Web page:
Genre: Role Playing Developer: Level-5 Inc. Publisher: Nintendo Classification: PG Release Date: 12th Jul 2010 Platforms:DS
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Disclaimer: We've reviewed an import copy of Dragon Quest IX: Sentinels of The Starry Skies in an effort to deliver you as timely a review of the epic RPG as possible. There may be some very, very small changes between this version and the Australian localisation, though to the best of our knowledge there is not.
Dragon Quest VII on the PSX and while I enjoyed it, every other Dragon Quest game I tried to play after that felt exactly the same. They had the same monsters, the same battle system and even the same basic story. I never made it too far into them before giving up and
playing something else - a mistake if DQIX is anything to go by.
For the first couple of hours playing DQIX I was disappointed too - the graphics are certainly excellent, but the art style (by Akira Toriyama of Dragon Ball Z, Chrono Trigger and every other Dragon Quest game fame) did not give me hope for anything different. I definitely appreciated the lack of random encounters once I started fighting, but being the Namco Tales fan I am, I was disappointed I couldnít kite enemies and attack them all at once. I wasnít even looking for some sort of bonus for fighting multiple enemies, the monsters in the starting area are just so pathetically weak I just wanted some sort of challenge.
I changed my tune once I left the starting area however. I was already interested in the story - your main character is a Celestrian, essentially a race of winged guardian angels tasked with watching unseen over the humans of the world. Helping out humans gains benevolessence, which the Celestrians use to give power to the world tree Yggdrasil - when Yggdrasil has enough benevolessence it will bear fruit which will allow the Celestrians to move on to heaven, where everything will be great.
Naturally things take a turn for the worse and after an attack from a powerful force your character wakes up in the town he or she looks after - without wings and visible to the human populace. You then set about helping humans to gain benevolessence in an attempt to get
back to the Observatory, home of the Celestrians.
Wandering around doing good deeds seems like standard JRPG story and in a way it is. The delivery is different to most JRPGs however and itís primarily because of your character and party set up.
Unlike most JRPGs these days, you arenít playing an already defined character with hopes and desires. You donít generally party up with people you meet through the story either - you create your party members from scratch, choosing their appearance and class and building them up from level one. Because your characters are not predefined members of the story and your motivation is simply helping people out to gain benevolessence, you are more an observer than an active participant in most of the stories - except the overarching story.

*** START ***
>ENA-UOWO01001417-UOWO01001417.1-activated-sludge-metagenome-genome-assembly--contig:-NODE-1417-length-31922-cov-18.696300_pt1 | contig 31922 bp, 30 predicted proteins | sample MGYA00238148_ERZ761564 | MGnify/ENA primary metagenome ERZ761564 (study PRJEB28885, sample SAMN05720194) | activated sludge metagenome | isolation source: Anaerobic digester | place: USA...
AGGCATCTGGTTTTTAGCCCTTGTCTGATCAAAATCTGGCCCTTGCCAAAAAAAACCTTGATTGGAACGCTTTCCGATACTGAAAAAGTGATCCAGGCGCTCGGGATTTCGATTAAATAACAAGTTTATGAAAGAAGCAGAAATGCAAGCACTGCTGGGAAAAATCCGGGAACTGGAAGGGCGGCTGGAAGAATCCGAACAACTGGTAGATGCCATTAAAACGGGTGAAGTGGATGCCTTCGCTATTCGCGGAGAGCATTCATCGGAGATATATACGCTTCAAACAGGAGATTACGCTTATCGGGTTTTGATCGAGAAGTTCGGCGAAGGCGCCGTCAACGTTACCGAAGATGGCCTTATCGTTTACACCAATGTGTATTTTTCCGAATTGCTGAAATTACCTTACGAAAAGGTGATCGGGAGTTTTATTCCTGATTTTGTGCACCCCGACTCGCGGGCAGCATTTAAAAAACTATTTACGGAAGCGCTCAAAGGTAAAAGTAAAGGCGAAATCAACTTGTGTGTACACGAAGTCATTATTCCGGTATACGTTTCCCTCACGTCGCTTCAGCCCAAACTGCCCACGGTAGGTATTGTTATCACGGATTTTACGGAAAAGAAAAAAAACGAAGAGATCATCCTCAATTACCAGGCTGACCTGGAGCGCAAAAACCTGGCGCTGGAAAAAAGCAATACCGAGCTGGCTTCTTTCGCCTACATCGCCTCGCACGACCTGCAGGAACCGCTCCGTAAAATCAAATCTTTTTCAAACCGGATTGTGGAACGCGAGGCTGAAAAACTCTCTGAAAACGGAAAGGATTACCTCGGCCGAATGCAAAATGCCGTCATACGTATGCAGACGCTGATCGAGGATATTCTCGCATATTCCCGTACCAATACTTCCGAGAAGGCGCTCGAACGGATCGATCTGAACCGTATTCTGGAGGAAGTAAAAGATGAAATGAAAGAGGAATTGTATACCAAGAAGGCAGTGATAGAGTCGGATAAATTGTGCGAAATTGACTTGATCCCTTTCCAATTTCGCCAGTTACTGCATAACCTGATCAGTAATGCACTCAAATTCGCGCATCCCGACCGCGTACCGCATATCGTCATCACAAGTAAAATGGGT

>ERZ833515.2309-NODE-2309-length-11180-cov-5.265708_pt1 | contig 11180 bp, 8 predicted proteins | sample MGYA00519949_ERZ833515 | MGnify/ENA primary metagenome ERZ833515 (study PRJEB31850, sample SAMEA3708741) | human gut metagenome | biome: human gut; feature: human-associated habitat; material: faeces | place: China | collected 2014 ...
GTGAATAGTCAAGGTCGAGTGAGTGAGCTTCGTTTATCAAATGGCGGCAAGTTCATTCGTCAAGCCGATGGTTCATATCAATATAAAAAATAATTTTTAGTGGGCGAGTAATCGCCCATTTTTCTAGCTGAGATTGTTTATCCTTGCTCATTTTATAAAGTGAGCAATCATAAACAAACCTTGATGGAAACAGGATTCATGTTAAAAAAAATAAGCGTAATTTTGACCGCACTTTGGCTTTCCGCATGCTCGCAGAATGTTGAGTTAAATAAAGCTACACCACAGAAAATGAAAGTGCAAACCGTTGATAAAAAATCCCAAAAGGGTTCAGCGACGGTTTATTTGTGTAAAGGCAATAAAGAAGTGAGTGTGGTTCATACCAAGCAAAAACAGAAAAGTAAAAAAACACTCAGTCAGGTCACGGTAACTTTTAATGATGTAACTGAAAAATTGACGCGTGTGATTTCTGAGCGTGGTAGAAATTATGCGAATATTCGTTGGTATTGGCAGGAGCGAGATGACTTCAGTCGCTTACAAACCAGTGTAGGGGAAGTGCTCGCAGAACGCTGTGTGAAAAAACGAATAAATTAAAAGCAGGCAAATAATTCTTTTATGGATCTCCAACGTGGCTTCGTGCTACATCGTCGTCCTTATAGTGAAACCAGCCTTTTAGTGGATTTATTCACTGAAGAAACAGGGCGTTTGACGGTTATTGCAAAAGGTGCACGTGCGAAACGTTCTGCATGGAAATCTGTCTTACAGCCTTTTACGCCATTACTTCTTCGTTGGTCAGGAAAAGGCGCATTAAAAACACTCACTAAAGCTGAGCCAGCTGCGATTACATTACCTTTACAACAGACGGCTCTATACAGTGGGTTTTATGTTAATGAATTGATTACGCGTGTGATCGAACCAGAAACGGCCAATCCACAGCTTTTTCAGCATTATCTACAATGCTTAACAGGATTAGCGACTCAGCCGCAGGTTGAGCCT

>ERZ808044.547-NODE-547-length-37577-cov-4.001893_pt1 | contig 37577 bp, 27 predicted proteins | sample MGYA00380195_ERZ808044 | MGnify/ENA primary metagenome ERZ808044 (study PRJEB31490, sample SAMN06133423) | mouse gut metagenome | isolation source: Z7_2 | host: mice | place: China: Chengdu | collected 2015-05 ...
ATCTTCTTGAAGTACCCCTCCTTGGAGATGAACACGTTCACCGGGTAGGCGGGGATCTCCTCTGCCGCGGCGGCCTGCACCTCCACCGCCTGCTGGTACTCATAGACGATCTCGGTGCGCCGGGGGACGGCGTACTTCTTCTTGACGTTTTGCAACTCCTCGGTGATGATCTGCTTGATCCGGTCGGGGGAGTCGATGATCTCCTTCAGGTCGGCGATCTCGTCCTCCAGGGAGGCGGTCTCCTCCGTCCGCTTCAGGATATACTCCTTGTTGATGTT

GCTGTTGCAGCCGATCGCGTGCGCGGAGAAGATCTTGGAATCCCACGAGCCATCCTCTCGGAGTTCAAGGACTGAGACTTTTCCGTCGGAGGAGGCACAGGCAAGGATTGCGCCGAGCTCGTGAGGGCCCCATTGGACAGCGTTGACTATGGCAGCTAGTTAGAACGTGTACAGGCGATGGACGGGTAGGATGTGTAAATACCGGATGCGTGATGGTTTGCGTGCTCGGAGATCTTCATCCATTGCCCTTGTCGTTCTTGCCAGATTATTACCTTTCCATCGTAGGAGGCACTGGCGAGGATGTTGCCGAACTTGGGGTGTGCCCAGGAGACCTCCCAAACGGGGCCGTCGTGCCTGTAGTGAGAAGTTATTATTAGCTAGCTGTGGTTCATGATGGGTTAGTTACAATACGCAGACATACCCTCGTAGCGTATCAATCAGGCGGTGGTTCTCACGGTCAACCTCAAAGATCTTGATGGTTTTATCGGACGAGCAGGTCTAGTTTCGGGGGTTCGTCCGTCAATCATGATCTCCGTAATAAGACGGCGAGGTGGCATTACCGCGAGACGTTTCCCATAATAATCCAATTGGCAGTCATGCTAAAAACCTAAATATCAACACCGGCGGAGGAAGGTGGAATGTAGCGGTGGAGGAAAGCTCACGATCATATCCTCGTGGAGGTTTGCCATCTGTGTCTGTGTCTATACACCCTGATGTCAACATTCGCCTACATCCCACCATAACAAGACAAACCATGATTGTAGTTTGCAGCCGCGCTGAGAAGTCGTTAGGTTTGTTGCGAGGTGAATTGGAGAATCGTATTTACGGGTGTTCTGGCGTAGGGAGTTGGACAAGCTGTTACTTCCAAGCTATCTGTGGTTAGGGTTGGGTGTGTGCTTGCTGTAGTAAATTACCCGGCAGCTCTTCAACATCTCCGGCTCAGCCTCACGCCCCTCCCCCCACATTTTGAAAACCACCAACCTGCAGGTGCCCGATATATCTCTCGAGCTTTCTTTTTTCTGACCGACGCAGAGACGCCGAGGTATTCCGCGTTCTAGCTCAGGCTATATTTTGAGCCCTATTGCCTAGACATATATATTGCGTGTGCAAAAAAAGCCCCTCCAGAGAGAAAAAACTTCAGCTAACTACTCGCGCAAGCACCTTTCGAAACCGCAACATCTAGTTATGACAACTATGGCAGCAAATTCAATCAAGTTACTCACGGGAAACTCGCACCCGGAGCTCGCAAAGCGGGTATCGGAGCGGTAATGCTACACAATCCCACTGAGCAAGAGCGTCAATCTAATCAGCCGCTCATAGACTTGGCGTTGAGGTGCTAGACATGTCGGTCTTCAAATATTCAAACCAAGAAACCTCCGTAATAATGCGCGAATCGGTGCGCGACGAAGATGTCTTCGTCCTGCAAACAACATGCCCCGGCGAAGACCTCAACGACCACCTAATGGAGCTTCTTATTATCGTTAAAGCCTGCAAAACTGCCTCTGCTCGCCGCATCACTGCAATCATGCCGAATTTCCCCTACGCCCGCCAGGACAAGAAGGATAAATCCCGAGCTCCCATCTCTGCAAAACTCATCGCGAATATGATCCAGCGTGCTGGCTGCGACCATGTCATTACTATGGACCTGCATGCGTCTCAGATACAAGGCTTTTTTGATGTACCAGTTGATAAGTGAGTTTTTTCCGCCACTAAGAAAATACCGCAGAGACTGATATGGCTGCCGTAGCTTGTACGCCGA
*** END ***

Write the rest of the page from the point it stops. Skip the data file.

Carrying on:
While this has been done before to differing levels of success, DQIX excels at it, with each new quest feeling like a new short story, some sweet, some exciting and some tragic. The stories are better still after around about the halfway mark - although telling you why would be ruining it.
Gameplay-wise there is a hell of a lot to do, with the focus primarily being on the endgame - you can still continue playing after beating the final boss and a lot of side quests even require it. I spent a lot of my time with the alchemy system, building weapons and armour and various other items out of other items you pick up off monsters and along the way. Grinding is less of a chore when you have more than one reason to do it - and you do a tonne of grinding in this game.
If you arenít familiar with the Dragon Quest series, there is an awfully large amount of grinding involved - so if you donít like fighting the same monsters repeatedly this isnít a game youíll enjoy, but then this is probably the wrong genre for you anyway. Grinding might not seem necessary when you are fighting regular monsters, but once you reach your second boss it should become obvious.
If you donít mind grinding and have friends who donít mind it either, Dragon Quest IX is the game for you. The game features 4 player co-op multiplayer and while Iíve only played with one other person, it works brilliantly and is a lot of fun. Unfortunately, the co-op is only local - probably not a problem in Japan, but I consider myself pretty fortunate living in Australia to have a friend who owns a DS and likes JRPGs.
The same goes for the canvassing mode. When your DS is canvassing you can leave it closed in your bag and if it picks up another DS with DQIX canvassing it will trade information, giving you a gift or a treasure map. Itís a cool concept and probably works well in Japan or even the US, but with GenConOz not happening and Supanova over for the year, I am going to consider myself very fortunate if I get anything out of it.
Fortunately, while Iíll be very happy if I get a treasure map out of canvassing mode, Nintendo has given the game excellent support with new treasure maps available for download on a weekly basis. Even without the weekly maps the game is so huge and fun to play it will keep any JRPG fan occupied for a very long time.